Welcome to the April edition of art history carnival! Spring is here for many of us (we still have a snowstorm scheduled to arrive in Edmonton tonight, but at least the days are getting longer!), and with Easter coming up this weekend, its certainly the time of year when we are reminded of death and rebirth.
Several of this carnival’s posts tend towards the weightier side, and bring to mind some of the less pleasant aspects of the circle of life and of the violent world of our ancestors. I recently read Steven Pinker’s The Better Angels of Our Nature: Why Violence has Declined . It’s a truly fascinating book that examines why the world today is generally less violent than it was in the past. His argument is controversial because it flies in the face of many of the myths our society loves to perpetuate, such as the notion of a more peaceful/idyllic past, untarnished by the evils of mass consumerism and modern alienation (dear William Morris was the victim of that particular vision, I’m afraid).
Throughout my life I have known many people who profess to pine for the nasty, brutish and short lives of the martyrs. These people are well aware of the fact that medieval spirituality was informed by horribly violent culture that meant constant encounters with death and torture – and they miss it, because they think it would make them better people (personally, I’m inclined to think that it wouldn’t, it would just make them more violent!).
At any rate, art history is filled with constant reminders of the lives of those who have gone before us. I, for one, am incredibly grateful to be living in the world of Google’s Art Project, rather than that of Rembrandt’s Night Watch or The Roettgen Pietà (pictured below)!
As a historian, I have always been struck by the immediacy of death in Europe during the Medieval period. Death was everywhere, and people were intimately aware of its horrors in a way that we “moderns” find difficult to comprehend (with the possible exception of persons living today in areas entrenched in tribal warfare). Nowhere is this more evident than in the religious iconography from that time. Medieval religious art dwelt heavily on the graphic suffering of Christ in a way that seems extreme to us, but was part of everyday life to the people of that time. David Byron examines this phenomenon in greater detail in his post This Is My Body, found at Baroque Potion. I found his comparison of the Florentine and German portrayals of Christ’s death particularly intriguing. He notes that while the “anonymous German elicited an emotional response by displaying exaggerated poses, wounds, expressions, and scale, the Florentine invites the viewer to consider the same thematic and theological antinomies without reference to the wretchedness of disproportion, death, and decay.” I would be tempted to argue that this reflects the fact that, no matter how difficult life in Florence at the close of the Medici rule, it was rather worse in Germany, and this was reflected in their art!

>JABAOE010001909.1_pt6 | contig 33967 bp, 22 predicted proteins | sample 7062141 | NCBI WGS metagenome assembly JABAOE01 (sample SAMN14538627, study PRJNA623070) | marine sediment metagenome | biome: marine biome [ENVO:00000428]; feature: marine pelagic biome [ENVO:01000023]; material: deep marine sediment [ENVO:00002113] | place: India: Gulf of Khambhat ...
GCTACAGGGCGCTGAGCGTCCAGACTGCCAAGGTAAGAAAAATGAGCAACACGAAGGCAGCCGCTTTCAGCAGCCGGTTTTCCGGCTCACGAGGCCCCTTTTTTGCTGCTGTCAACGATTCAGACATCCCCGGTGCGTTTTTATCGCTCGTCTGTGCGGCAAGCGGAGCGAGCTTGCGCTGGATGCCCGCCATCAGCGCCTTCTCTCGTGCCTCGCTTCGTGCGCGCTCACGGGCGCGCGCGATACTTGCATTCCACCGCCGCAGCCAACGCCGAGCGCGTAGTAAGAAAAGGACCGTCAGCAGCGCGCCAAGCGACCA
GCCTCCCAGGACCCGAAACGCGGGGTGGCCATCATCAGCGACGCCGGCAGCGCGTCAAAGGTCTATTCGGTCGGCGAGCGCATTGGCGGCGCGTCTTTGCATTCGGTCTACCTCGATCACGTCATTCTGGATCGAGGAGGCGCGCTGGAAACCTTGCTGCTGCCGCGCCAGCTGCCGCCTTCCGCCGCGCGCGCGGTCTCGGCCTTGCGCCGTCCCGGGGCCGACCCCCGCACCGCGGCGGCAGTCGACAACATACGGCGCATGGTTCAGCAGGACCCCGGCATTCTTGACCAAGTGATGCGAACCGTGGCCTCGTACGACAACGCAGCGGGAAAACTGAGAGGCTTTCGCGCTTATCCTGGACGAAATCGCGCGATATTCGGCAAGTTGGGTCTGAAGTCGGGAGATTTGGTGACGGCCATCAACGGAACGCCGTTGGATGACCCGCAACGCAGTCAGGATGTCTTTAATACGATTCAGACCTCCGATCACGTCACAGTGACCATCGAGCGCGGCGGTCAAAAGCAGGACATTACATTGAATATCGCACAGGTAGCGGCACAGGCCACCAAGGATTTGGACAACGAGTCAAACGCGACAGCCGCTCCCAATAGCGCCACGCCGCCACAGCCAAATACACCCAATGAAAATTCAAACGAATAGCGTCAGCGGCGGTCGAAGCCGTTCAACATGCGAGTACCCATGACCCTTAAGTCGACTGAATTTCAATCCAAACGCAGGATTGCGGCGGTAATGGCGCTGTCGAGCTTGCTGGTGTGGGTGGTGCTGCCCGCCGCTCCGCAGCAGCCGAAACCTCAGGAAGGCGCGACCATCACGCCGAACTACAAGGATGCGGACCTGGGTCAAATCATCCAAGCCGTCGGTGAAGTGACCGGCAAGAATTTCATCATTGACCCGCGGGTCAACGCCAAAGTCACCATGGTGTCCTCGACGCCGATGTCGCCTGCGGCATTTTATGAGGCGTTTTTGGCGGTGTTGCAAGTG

In another somewhat grisly (or should I say, “gristly”? Oh dear, bad pun!), art historian Monica Bowen examines the use of meat in art and the relationship between “the “masculine” consumption of meat” and “the sexual consumption and objectification of women.” It’s a fascinating post, and the comments are definitely worth a read as well! (I love that she threw Lady Gaga in there for good measure).A Meaty Post posted at Alberti’s Window.
“The art history behind “Night Watch”, one of the most acclaimed Rembrandt paintings, continues to amaze. Not only is its nickname, “Night Watch”, a misnomer, but also some art historians speculate that Rembrandt included himself in this masterpiece. That was before “Night Watch” was trimmed on four sides to fit into a new display space!” Susan Benford presents Rembrandt Paintings: Night Watch posted at Famous Paintings Reviewed.
Could this be a painting of Mary Magdalene? Francis DeStefano muses over the subject matter of Titian’s “Flora” in his post Titian: “Flora” , on his blog Giorgione et al….
Google’s Art Project has grown at an astounding rate and provides an incredible resource for art historians and anyone with an interest in art. Hasan Niyazi gives a fantastic update on the project in his post Google Art Project and the CED, posted at Three Pipe Problem.
Hels presents Iconic Sydney Harbour Bridge: 1932-2012 posted at ART and ARCHITECTURE, mainly, saying “like every other piece of architecture that came to dominate its city’s skyline, the Sydney Harbour Bridge had a long and contested history. From architect Francis Greenway’s first proposal in 1825, to the premier opening the completed bridge in 1932, the post examines the sourcing of raw materials, and the contribution of the architects, builders and public transport designers.”
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